Advanced Practice, Advanced Person?

Via on Oct 31, 2013
Now can your mind picture a thug nigga drinking hard liquor  this ghetto life got me catching up to god quicker

“Now can your mind picture a thug nigga, drinking hard liquor, this ghetto life got me catching up to god quicker”

~ 2Pac

A conversation between certified Ashtanga teacher David Garrigues and filmmaker Joy Marzec.

Joy: Every morning and evening, David and I go on walks around our northern Philadelphia concrete neighborhood. Its a neighborhood full of poverty level Americans either struggling to find work or in many cases they’ve given up working. With all of its trash, abandoned basketball courts, lack of trees, and lost hope we try to find beauty on these walk. Often this means talking about yoga.

Lately, you’ve been receiving many emails from students discussing how hard the practice is both physically and mentally but there is no mention of the spiritual dimension. How do you feel about this?

David: Well, for one, the spiritual part is elusive but I think of it like this. I break health down into three categories. Physical, mental and spiritual health. Having one does not guarantee you’ll have the other. So, you can be physically healthy and not mentally…mentally but not physically…you get it. And certain things are more conducive to those categories.

And yoga done in a deep way, like Hatha Yoga that is very seriously practiced, is for your spiritual health. That is its main objective. Its to provide spiritual development. Its a vehicle or a machine and that’s what that machine produces. And so it doesn’t necessarily develop you physically or psychologically.

Its interesting because I also see those three categories having a gross and a subtle aspect. Gross physical, subtle physical, gross spiritual, subtle spiritual, etc, and so in that sense you can see in people their different strengths and weaknesses if you look in these categories.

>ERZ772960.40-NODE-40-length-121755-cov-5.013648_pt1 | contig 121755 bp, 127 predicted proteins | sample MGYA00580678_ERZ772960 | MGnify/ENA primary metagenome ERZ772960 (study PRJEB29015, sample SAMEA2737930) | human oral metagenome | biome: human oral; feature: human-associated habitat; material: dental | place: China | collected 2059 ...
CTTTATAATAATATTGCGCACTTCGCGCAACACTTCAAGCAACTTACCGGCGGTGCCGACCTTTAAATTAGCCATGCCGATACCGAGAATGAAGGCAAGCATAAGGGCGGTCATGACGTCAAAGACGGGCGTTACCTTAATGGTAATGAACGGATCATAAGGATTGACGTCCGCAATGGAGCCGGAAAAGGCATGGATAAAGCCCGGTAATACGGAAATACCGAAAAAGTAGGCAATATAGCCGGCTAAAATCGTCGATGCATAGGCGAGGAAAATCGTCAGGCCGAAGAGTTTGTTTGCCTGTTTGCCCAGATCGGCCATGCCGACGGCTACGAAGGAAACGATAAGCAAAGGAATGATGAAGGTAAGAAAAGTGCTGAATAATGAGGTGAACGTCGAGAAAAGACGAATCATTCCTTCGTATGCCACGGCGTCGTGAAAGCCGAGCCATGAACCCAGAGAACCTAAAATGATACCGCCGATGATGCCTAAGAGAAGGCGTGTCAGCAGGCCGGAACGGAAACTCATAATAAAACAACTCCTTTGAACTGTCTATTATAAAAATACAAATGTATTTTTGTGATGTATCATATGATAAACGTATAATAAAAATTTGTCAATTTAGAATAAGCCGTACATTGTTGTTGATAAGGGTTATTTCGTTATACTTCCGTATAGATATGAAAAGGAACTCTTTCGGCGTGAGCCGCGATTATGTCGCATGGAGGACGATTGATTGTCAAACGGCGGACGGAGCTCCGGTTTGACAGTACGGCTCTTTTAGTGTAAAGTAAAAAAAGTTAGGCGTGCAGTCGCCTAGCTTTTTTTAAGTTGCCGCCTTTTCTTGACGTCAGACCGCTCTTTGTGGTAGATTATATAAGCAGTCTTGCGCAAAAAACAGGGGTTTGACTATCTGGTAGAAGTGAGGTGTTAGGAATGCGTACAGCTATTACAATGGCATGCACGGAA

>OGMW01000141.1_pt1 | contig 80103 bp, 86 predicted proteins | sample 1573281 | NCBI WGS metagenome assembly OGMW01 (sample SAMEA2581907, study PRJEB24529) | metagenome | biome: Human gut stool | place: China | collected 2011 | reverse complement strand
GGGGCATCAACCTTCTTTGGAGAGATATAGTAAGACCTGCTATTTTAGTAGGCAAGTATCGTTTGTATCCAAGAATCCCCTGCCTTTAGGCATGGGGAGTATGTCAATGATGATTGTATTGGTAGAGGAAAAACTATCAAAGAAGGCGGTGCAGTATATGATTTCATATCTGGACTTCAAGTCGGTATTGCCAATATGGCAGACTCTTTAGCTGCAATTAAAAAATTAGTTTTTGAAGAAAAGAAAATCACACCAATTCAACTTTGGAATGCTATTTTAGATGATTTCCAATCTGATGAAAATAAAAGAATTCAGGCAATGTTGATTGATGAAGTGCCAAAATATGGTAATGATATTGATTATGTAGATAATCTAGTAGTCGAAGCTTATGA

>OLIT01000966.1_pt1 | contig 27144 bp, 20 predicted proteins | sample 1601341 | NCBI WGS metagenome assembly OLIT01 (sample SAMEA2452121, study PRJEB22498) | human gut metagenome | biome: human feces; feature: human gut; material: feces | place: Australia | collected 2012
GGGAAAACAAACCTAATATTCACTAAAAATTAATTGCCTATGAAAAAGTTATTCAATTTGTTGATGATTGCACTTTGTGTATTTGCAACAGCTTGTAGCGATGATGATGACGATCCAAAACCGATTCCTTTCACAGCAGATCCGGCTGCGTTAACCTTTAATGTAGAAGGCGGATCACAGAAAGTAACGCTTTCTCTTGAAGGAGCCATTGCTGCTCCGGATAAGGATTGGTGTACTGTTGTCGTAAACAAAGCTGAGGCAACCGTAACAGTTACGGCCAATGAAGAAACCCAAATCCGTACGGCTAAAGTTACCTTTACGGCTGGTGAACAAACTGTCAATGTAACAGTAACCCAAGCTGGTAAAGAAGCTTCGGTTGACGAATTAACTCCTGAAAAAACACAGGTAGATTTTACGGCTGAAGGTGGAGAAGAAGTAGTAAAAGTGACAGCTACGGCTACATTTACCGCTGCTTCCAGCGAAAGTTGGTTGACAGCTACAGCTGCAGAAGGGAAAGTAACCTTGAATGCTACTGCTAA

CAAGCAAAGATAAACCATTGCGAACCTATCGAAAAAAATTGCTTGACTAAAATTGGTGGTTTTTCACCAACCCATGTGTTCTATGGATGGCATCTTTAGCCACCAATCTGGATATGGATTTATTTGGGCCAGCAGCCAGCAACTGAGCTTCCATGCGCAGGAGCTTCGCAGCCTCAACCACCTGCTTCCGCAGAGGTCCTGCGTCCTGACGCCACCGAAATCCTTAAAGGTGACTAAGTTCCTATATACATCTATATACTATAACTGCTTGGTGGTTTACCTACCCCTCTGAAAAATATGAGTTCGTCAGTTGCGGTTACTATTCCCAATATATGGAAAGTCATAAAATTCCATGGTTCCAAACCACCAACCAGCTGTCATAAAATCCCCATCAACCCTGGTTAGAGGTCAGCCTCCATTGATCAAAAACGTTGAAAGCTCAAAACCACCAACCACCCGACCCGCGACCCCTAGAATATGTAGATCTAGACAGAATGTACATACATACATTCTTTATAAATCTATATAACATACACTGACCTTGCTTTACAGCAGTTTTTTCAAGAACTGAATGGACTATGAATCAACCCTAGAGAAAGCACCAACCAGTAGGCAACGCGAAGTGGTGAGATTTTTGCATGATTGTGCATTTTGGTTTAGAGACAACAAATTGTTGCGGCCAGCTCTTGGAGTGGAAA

Joy: Now everyone is asking themselves which category their stronger or weaker in.

David: Its not always easy to identify. So if someone is trying to get physical health from Hatha Yoga then they are using an improper vehicle. Or if you are trying to become psychologically healthy in yoga you’re going at a slower rate. Its for spiritual health. And people are trying to do the yoga to get physically healthy or mentally healthy.

Joy: Wait a minute—that’s extreme.

David: Its not extreme. It doesn’t mean there aren’t physical or mental benefits but its like trying to fit a square peg through a round hole. If you are trying to use a deep yoga practice to be physically healthy then you are putting a square peg in a round hole. And the same with the mental health. It won’t work. In fact, you know what will happen you’ll end up at the physical therapist office or the acupuncture table or at the counselor. Because you can do yoga for years and you will not get physically or mentally healthy. And in fact you’ll hold yourself back from getting them because you’re trying to put the square peg in the round hole.

Now  if you use the yoga for a spiritual practice, and know that’s what you’re using it for and what its designed for, then you’re putting a round peg through a round hole. The interference then drops away and you don’t end up in the physical therapist office because you aren’t trying to make it something that its not.

Its a very important point.

You know my saying, “Every system of knowledge is also a system of ignorance.” This is why a big part of my teaching is giving very detailed technical information about the physical aspects of the practice because I understand when you’re trying to develop yourself spiritually it is a kind of madness to hurt your body along the way and to hurt your mind.

And you can hurt your mind by neglecting its psychological development even if its in the service of your spiritual growth. And so there’s a built in ignorance to a spiritual system because its very common for the body not to be taken into consideration enough in the pursuit of spiritual objectives like meditation, one pointed consciousness, or the opposite can happen and you can take the body so literally in its physical beauty that you omit the spirituality. Since I spend so much time on protecting the body and clarifying the mind then people seem to solely focus on the body and/or the mind as if that’s the end point. As if aligning your body in the position is yoga.